Expanding the Lunar Base
Section 2.1.
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Uses for Lunar Lava Tubes

Tom Billings

The Lunar Base Research Team of the Oregon L-5 Society looked into the possibility of coating lava tube caves in some work they did for Lockheed in 1988-89. Remember that lunar lava tubes probably can be far larger than the (approximately) 25 meter diameter limit here on Earth. In addition, any non-metallic native coating material can be expected to crack as it cools. Measurements of collapse trenches believed to be associated with lunar lava tubes indicate diameters of several hundreds of meters. Given this situaution, they evolved several ways to use lunar lava tubes.

First, it would make sense just to use them as shelter from radiation, temperature changes, dust, etc. for rigid or inflatable habitats brought from Earth. This alone could mean large cost reductions by reducing the "emplacement costs" otherwise neccessary for such shelter requirements.

Second, it was noted that lunar glass fibers might be combined with native meteoritic iron-nickel particles to produce larger habitats from resources on the moon. Dr. Goldsworthy showed the possibility of making very strong glass fibers on the Moon during the 1980s. Native meteoritic metal could be refined by the "carbonyl" method, and the metal carbonyls used to produce a thin, tough, airtight metal layer on the inside of a habitat woven from lunar glass fibers. These habitats, inside lava tubes, would increase the available sheltered cubic volume greatly, and do it with cheap native materials.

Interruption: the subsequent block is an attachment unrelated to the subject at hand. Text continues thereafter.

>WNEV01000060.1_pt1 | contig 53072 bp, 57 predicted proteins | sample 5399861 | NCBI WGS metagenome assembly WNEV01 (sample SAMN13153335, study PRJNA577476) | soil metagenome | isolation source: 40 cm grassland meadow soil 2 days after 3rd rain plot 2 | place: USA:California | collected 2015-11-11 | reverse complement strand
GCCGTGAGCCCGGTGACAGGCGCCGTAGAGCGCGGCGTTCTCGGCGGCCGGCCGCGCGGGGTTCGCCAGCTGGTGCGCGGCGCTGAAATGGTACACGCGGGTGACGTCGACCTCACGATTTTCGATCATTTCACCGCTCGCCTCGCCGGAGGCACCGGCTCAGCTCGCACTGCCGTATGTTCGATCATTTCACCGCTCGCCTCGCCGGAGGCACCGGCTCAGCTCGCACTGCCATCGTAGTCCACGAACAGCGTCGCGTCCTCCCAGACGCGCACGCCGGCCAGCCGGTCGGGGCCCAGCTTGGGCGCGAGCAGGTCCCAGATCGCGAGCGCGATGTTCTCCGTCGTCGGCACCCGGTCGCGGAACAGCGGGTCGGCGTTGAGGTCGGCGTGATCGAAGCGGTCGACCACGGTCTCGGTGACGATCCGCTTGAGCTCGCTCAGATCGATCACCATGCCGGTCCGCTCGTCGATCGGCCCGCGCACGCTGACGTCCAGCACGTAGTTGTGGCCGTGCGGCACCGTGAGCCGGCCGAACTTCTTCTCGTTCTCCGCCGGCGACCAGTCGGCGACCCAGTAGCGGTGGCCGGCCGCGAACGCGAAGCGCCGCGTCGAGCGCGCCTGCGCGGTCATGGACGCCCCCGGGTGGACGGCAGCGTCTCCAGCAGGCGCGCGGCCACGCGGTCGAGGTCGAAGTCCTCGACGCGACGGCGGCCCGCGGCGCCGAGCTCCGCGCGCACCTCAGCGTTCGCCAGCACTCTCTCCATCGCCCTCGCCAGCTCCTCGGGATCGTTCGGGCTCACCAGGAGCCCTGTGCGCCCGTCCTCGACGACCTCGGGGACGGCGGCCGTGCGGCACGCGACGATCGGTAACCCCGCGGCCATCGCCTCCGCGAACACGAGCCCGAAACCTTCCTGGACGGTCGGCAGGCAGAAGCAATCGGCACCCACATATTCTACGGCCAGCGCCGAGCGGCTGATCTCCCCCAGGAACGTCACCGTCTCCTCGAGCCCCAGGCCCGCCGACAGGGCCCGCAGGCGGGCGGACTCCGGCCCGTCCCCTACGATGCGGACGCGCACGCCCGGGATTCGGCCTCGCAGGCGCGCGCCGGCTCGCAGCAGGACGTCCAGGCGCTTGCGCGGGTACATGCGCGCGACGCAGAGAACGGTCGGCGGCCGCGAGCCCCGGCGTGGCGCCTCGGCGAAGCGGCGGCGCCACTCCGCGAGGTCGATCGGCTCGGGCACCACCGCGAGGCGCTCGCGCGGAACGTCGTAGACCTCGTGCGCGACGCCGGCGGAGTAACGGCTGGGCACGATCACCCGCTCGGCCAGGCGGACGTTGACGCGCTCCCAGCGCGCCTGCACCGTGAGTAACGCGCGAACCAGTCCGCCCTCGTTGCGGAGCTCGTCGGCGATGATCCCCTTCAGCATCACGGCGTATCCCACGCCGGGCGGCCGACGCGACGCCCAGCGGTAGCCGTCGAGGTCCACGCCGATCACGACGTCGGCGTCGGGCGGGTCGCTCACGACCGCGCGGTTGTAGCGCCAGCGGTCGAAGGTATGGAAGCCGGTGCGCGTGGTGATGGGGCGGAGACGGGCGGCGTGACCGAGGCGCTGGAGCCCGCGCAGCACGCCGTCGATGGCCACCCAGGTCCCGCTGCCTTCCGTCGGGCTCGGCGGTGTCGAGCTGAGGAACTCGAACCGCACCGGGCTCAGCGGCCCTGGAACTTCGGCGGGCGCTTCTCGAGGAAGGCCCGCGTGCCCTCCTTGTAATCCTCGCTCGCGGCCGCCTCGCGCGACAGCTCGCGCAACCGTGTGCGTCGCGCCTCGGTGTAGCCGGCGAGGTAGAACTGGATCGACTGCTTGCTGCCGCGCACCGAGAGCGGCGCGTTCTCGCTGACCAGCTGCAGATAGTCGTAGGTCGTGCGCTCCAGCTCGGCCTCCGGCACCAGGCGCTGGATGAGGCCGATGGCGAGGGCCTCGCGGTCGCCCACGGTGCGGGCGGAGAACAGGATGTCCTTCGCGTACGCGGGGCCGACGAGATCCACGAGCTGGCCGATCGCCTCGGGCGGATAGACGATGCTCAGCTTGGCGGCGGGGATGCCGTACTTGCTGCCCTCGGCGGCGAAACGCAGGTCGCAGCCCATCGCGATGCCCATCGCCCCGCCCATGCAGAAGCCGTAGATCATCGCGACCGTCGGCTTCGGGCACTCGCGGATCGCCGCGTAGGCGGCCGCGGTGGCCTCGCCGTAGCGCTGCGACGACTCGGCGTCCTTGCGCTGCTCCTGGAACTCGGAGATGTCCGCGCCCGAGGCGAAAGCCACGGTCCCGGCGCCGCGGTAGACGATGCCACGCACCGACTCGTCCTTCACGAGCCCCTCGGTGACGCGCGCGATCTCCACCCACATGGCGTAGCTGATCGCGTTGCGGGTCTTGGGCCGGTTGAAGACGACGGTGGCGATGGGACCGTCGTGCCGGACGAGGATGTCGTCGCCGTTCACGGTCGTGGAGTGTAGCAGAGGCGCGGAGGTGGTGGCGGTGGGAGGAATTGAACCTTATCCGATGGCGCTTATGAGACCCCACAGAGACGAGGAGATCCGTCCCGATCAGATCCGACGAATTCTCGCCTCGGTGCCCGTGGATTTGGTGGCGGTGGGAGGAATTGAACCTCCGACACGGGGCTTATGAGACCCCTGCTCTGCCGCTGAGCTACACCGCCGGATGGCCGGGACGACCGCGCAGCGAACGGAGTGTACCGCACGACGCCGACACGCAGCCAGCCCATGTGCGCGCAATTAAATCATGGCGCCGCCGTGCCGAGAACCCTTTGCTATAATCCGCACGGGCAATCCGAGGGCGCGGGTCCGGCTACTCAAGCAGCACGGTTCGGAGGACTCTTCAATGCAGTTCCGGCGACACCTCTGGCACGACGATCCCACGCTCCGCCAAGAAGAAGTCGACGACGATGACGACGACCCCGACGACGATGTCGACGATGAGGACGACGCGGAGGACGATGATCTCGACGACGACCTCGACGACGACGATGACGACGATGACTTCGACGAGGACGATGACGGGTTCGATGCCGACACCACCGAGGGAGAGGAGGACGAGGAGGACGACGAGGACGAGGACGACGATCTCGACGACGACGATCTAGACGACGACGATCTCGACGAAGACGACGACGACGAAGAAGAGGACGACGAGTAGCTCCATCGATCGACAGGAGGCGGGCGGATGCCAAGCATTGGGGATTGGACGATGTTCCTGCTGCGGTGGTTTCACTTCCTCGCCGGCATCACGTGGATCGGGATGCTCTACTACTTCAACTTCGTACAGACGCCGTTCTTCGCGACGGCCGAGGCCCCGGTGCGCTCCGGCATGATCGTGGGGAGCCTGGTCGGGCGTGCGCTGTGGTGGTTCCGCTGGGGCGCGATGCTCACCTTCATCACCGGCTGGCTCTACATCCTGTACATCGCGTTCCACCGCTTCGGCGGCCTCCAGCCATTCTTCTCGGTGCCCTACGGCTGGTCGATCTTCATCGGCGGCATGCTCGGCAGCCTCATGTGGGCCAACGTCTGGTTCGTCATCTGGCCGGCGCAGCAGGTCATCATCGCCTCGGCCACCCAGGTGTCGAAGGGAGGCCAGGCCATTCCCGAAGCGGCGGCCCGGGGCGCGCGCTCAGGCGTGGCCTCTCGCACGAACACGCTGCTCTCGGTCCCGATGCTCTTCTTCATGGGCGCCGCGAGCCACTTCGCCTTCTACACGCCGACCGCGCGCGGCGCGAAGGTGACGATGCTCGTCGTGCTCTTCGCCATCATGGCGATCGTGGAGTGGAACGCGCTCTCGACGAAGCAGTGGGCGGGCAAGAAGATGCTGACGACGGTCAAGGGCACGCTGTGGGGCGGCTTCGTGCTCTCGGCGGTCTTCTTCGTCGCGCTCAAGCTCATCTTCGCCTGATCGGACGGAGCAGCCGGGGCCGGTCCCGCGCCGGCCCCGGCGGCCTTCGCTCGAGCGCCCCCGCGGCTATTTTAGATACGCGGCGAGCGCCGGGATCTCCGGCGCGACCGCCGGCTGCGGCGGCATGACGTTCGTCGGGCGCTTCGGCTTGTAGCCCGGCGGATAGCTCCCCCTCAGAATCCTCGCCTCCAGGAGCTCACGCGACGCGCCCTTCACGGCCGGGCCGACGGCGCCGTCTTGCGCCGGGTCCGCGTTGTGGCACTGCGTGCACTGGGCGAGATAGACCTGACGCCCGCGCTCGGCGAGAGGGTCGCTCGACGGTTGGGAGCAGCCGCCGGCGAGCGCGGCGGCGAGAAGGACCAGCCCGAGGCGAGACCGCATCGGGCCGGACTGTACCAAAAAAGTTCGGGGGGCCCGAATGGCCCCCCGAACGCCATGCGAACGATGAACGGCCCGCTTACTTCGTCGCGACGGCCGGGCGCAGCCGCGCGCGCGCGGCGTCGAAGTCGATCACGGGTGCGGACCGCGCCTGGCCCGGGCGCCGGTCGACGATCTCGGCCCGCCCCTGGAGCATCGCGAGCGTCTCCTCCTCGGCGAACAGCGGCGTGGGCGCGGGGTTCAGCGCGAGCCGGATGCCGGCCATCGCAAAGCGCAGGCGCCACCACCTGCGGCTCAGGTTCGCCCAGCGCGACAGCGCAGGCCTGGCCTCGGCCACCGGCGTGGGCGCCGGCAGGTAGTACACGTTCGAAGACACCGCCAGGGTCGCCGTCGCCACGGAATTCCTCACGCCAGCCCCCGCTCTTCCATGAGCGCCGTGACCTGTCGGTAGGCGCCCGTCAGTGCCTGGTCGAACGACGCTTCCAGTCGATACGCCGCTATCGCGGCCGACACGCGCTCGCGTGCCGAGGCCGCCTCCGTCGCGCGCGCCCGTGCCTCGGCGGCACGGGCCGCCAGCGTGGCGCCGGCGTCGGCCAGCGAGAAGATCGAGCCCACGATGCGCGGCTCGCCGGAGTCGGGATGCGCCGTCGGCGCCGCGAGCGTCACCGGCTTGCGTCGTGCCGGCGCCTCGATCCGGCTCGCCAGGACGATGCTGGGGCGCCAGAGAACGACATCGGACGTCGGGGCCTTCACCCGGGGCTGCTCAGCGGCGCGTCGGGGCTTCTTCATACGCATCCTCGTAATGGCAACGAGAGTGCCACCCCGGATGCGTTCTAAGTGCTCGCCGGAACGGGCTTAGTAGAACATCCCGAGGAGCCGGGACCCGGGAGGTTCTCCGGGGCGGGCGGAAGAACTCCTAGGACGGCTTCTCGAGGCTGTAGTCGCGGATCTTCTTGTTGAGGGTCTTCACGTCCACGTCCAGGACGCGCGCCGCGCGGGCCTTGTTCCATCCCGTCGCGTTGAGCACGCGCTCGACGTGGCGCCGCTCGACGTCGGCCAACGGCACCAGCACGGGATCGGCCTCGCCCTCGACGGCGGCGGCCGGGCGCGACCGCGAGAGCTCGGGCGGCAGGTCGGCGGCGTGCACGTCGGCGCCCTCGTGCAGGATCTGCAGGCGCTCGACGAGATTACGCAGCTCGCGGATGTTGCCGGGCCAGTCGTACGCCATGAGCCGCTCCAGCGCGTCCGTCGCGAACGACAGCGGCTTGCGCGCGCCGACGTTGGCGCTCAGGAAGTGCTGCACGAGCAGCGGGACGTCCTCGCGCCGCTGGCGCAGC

Finally, if it is required to have an entire town inside one of these very large tubes, with the entire tube sealed, then the meteoritic nickel-iron could be used again. First use the carbonyl process to produce the pure metals in powdered form (micron-sized particles), as is done at Sudbury, Canada in producing much of the Earth's nickel supply. Then, chill the powder with Lunar oxygen. Now, put it through a modified (bucketless) massdriver some tens of meters long and shoot it at the walls of the lava tube at a 90-degree impact. With a velocity of about 2-3 kilometers/sec., the powder particles will splatter/self-forge to the wall of the tube, building up a layer of metal that seals all but the smallest cracks. To make sure that no leaks remain, we may now introduce gaseous carbonyls into the tube, and use Laser Chemical Vapor Deposition with a solar powered laser's beam to get a final continuous film producing an airtight seal.

The advantage to these methods is in limiting the amount of molten material that is handled in any bulk, especially in the open, especially around any humans. Either molten metal or molten rock/glass/lava are very corrosive. They require large amounts of energy to produce. In the case of molten aluminum, this means large amounts of electrical energy, which is already a major bottleneck in space operations. Carbonyls are non-corrosive liquids at room temperatures and are reduced to metal and CO at about 200°C at low pressures. The iron and nickel carbonyls require only carbon monoxide gas passed over the native material at 160°C to generate the carbonyl. In the vacuum of space they should be much safer and cheaper to handle.

This should allow significant cost reductions to lunar base activities fairly soon after the first outpost is in place, or with sufficient telerobotic preparation, at the first outpost itself.

Additional References in the Artemis Data Book

Expanding the Lunar Base

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